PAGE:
01/10/10 — Two more charged in man's beating death

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Two more charged in man's beating death

By Nick Hiltunen
Published in News on January 10, 2010 1:50 AM

Tara Sparks

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Joseph Lanier

Two more Goldsboro residents have been implicated in the murder of Jamie Lee Hinson, 35, whose body was found in Evergreen Cemetery Dec. 3, in a condition that required DNA testing to identify him.

The two people now charged, Tara Leann Sparks, 29, and Joseph E. Lanier, 21, of Fourth Street, are roommates of Steven Lynn Barbour, 29, who has already been charged in the case.

Lanier and Ms. Sparks, like Barbour, were jailed without bond after the Wayne County Sheriff's Office filed murder charges against them late Friday.

Both were also charged with two allegedly set fires, and face two counts each of "burning of certain buildings," felonies that Sheriff's Office detectives allege are also connected to Barbour.

The two "suspicious" fires caused an estimated $100,000 in structure and property damage to an abandoned home in the 400 block of Antioch Road and to a storage facility on Wayne Memorial Drive, both in the Saulston area of Wayne County.

Authorities would not say if they believe the alleged arsons, at locations within five miles of one another, had anything to do with Hinson's murder. The first fire took place at the Antioch Road home on Dec. 27, the second at the Wayne Memorial Drive storage facility on Dec. 30, arson investigator and Detective Sgt. Shawn Harris said.

Hinson was last seen alive at the Doll Palace in Selma, a "gentleman's club," on the night of Dec. 2 and in the early morning hours of Dec. 3.

The Sheriff's Office previously released a photo of a white van, which Hinson and another man reportedly used to drive to and from the Doll Palace. The van, authorities said, turned out to not be connected to Hinson's murder.

Authorities have not released a possible motive in Hinson's death. They have also not said whether Ms. Sparks, Lanier or Barbour were with Hinson at the gentleman's club.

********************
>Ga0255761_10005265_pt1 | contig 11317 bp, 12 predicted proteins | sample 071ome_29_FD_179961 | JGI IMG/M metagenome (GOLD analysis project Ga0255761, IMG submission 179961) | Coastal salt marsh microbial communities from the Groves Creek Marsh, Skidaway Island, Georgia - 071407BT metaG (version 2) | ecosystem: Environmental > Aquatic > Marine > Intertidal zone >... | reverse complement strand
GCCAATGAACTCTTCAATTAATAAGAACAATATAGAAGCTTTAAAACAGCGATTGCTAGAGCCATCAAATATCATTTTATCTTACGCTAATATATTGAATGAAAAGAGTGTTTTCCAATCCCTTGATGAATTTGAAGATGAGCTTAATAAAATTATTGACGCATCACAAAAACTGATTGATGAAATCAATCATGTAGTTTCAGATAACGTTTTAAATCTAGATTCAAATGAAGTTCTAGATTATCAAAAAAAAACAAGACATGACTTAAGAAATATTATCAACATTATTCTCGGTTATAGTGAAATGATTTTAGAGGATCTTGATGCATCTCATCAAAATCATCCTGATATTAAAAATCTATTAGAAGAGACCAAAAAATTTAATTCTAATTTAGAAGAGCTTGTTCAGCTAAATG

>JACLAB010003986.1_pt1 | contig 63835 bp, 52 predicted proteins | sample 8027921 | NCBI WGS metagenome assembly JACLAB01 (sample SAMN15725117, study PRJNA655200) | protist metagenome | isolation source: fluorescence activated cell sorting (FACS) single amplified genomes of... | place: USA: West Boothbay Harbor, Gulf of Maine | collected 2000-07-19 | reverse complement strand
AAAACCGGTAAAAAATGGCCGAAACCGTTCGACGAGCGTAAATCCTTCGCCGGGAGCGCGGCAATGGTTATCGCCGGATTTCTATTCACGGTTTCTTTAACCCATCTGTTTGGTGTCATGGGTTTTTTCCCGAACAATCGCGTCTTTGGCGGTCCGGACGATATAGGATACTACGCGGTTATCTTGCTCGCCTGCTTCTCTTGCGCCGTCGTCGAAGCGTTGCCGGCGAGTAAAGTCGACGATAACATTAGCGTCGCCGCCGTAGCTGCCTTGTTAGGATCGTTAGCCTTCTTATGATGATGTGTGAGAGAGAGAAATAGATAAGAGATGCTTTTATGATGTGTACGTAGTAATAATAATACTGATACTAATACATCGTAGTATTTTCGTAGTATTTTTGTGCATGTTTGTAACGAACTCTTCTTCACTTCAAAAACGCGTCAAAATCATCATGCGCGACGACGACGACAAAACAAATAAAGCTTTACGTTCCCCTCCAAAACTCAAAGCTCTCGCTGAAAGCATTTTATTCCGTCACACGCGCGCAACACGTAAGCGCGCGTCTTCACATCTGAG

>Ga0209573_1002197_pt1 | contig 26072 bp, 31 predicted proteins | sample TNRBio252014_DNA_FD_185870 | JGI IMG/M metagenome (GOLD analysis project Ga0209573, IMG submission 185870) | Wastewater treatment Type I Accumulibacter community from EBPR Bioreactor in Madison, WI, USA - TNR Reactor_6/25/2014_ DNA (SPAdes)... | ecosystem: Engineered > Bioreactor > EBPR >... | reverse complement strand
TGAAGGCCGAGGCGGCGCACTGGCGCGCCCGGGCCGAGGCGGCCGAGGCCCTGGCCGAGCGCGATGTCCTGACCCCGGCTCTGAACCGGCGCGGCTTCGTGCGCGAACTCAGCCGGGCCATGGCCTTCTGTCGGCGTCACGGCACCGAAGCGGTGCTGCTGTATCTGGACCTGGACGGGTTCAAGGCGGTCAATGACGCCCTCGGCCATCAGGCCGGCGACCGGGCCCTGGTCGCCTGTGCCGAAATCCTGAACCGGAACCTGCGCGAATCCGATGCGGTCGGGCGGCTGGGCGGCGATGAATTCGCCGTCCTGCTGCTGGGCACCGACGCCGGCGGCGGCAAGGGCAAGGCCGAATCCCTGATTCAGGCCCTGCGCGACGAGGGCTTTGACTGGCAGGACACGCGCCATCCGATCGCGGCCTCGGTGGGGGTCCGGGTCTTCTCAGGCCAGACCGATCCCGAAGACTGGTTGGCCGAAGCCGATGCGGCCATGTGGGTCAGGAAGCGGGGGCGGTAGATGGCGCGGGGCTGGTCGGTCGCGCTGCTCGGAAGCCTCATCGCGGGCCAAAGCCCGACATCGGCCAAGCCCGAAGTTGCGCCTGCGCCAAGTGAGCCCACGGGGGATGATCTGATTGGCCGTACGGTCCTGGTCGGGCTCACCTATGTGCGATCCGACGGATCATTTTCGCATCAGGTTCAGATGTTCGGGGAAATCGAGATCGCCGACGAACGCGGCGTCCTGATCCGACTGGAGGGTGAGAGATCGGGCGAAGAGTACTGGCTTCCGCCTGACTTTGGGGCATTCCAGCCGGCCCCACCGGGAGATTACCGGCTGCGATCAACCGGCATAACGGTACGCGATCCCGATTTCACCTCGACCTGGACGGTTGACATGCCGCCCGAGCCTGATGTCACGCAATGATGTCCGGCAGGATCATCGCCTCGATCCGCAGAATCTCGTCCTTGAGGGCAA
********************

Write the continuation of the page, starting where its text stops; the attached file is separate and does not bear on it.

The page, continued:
On the morning of Dec. 3, Hinson's father awoke to find his son had not returned, and immediately called authorities because it was unusual for Hinson not to return to his parents' Princeton home.

Investigators have said little about the manner of death, but indicated that Hinson's body was unrecognizable when it was found in a western quadrant of Evergreen Cemetery. Genetic testing to prove the body was Hinson took about two weeks to complete.

The sector of the graveyard where Hinson was found, which is visible from an adjacent roadway, is an open spot where few graves have been erected.

Although little has been released about how Hinson was killed, Capt. Tom Effler said he could confirm Friday morning that a gun was not involved.

Previously, no information about a possible murder weapon had been released.

Detective Sgts. Richard Winders and Larry N. Mitchell had been working the case since Dec. 3, and Sheriff Carey Winders said he put the investigation on the highest priority. Both detectives took on no more assignments in lieu of finding the people responsible for Hinson's death, authorities said.

Authorities also offered a $2,000 reward for information leading to an arrest in Hinson's death.

After Barbour's arrest, authorities said they believed the two roommates would soon be in custody on similar charges.

Harris, the arson investigator, had said early Friday that Ms. Sparks and Lanier "are probably going to be charged with the fires."

The sheriff called investigation of the case difficult, because authorities were working without a positive identification of the murder victim.

Winders said every possible resource was used in the inquiry into Hinson's death, involving authorities from the Johnston County Sheriff's Office, Selma, Smithfield and Princeton police and agents with the State Bureau of Investigation.

The sheriff himself also worked late nights with investigators, assisting in interviews, the detectives assigned to the case said.

The case had been somewhat frustrating, because much of the information received led detectives to dead ends, the sheriff said.

"We followed a lot of leads that ended up not being connected to it," Winders said, adding that he appreciated every piece of information provided by the public.

"It's just as important to eliminate something as a possibility as it is to actually find a lead that leads to an arrest," the sheriff said.